The Squadron Sinister
The Squadron Sinister(pop culture)
The Squadron Sinister was created as part of a game. As revealed by writer Roy Thomas and penciler Sal Buscema in Marvel Comics' The Avengers #69–#70 (1969), an immortal extraterrestrial named the Grandmaster, one of the Elders of the Universe, has for eons manipulated beings from across the galaxy into conflicts for his amusement. He and the time-hopping supervillain Kang the Conqueror engage in a contest, with Earth as the arena. The Grandmaster creates evil duplicates of four superheroes he discovers on a parallel world called Counter-Earth, calling his pawns the Squadron Sinister, while Kang manipulates Earth's mightiest superheroes, the Avengers, into the competition. The superhuman powerhouse Hyperion, caped-and-cowled Nighthawk, superspeedster Whizzer, and “Power Prism”–wielding Dr. Spectrum— aka the Squadron Sinister—make worthy opponents, but lose their match to the Avengers. The comic-book debut of the Squadron Sinister was also created as part of a game. The idea for the Squadron originated at a 1969 party at Thomas' Manhattan apartment, when comics scribe Mike Friedrich suggested that Denny O'Neil, then the writer of DC Comics' Justice League of America (JLA), and Thomas produce an unofficial crossover between their titles, to be published concurrently. O'Neil's effort was subtle: JLA #75 (1969) featured DC heroes fighting evil manifestations of themselves, with Marvel inferences in their actions and dialogue (for example, “evil” Batman threw a trashcan lid at the real Batman, à la Captain America's shield). Thomas' Squadron Sinister, upon closer inspection, was his homage to four JLA members: Hyperion = Superman, Nighthawk = Batman, Whizzer = Flash, and Dr. Spectrum = Green Lantern. “I took the name ‘Hyperion' from a line in Hamlet,” Thomas revealed in the 2005 book Justice League Companion. “Nighthawk” came “from a hoax Richard Kyle pulled on Don and Maggie Thompson's newszine Newfangles, in which he referred to a pulp mag named Nighthawk with a Batman- like character, and later it turned out that pulp had never existed.” Thomas borrowed the name “the Whizzer” from a Golden Age (1938–1954) Marvel superhero, and “‘Dr. Spectrum' was a natural name, given Green Lantern's color weakness.” JLA fan Thomas resurrected his Squadron— this time as superheroes, the Squadron Supreme—in Avengers #85 (1971). The Counter- Earth JLA counterparts have continued to appear for years with a frequently expanding roster of DC analogs in various comics including a twelve-issue Squadron Supreme maxiseries (1985–1986). Sci-fi television scribe J. Michael Straczynski rebooted the Squadron beginning in 2003 in the Marvel series Supreme Power.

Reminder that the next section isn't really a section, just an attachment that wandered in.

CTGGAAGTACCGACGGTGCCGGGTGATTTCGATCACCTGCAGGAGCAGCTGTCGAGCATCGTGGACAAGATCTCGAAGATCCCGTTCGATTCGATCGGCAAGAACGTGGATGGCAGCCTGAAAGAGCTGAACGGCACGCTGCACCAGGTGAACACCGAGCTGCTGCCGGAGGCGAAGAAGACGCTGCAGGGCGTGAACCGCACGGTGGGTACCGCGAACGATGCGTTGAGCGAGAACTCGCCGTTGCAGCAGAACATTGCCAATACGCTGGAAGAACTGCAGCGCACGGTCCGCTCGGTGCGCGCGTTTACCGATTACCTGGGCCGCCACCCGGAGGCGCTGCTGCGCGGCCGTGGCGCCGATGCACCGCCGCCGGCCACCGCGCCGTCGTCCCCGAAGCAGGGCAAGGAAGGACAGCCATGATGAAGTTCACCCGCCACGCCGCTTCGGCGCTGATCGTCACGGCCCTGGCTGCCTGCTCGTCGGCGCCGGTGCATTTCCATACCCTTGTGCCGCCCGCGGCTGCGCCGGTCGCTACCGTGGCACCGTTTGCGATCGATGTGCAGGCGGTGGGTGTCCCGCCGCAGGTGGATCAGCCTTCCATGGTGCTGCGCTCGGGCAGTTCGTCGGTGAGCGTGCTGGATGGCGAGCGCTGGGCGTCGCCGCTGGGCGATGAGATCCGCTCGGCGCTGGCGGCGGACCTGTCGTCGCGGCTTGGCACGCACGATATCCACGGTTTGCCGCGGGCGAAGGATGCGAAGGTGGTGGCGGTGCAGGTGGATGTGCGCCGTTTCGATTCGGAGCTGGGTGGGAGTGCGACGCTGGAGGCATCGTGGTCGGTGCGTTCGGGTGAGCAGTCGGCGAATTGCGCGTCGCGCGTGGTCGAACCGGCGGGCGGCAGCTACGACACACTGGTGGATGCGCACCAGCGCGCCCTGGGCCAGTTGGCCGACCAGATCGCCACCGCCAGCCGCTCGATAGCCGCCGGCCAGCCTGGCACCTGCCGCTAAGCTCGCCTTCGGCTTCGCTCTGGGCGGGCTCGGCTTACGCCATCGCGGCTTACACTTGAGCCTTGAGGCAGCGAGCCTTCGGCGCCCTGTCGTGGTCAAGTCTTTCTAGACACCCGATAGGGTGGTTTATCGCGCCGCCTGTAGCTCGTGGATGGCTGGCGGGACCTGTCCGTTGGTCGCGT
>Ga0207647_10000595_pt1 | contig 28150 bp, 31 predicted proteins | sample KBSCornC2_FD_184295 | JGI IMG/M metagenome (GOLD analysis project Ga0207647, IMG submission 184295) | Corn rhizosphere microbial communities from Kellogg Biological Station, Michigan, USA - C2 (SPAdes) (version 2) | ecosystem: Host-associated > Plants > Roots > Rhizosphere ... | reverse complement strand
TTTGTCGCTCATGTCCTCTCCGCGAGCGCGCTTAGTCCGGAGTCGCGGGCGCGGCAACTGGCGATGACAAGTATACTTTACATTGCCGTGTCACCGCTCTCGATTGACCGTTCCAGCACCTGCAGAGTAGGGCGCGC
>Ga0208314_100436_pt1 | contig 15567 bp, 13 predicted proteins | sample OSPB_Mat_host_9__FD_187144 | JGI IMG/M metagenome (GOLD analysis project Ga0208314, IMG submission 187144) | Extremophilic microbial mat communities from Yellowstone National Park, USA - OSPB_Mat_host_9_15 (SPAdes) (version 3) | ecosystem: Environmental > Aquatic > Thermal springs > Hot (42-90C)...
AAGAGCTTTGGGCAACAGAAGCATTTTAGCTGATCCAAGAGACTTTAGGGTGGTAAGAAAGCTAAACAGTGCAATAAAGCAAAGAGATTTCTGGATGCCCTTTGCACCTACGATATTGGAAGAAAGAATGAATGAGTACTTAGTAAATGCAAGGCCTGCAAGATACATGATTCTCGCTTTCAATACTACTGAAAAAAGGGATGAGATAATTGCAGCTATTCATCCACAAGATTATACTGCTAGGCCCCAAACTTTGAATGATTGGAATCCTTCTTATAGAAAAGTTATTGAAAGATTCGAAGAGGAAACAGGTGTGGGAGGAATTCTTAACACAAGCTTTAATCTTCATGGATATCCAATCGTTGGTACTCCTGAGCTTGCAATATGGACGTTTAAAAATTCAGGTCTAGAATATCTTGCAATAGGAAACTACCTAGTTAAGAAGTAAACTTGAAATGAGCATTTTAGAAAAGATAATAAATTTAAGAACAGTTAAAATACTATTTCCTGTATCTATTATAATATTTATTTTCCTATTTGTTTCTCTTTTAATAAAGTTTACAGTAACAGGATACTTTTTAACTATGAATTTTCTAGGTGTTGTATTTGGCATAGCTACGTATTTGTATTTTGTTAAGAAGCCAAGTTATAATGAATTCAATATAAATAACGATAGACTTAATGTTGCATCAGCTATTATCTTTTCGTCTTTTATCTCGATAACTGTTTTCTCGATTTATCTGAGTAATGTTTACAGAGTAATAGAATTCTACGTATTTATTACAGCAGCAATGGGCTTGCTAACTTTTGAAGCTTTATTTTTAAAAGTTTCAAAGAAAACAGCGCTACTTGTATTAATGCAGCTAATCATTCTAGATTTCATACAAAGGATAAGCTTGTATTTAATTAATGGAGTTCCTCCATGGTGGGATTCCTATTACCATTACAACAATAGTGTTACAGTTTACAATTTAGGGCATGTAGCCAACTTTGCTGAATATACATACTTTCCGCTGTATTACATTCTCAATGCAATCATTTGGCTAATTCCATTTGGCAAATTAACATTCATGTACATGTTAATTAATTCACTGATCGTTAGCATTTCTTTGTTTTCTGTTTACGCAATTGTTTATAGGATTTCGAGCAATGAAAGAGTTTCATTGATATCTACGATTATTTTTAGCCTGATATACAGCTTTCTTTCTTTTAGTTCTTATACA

The Supervillain Book: The Evil Side of Comics and Hollywood © 2006 Visible Ink Press®. All rights reserved.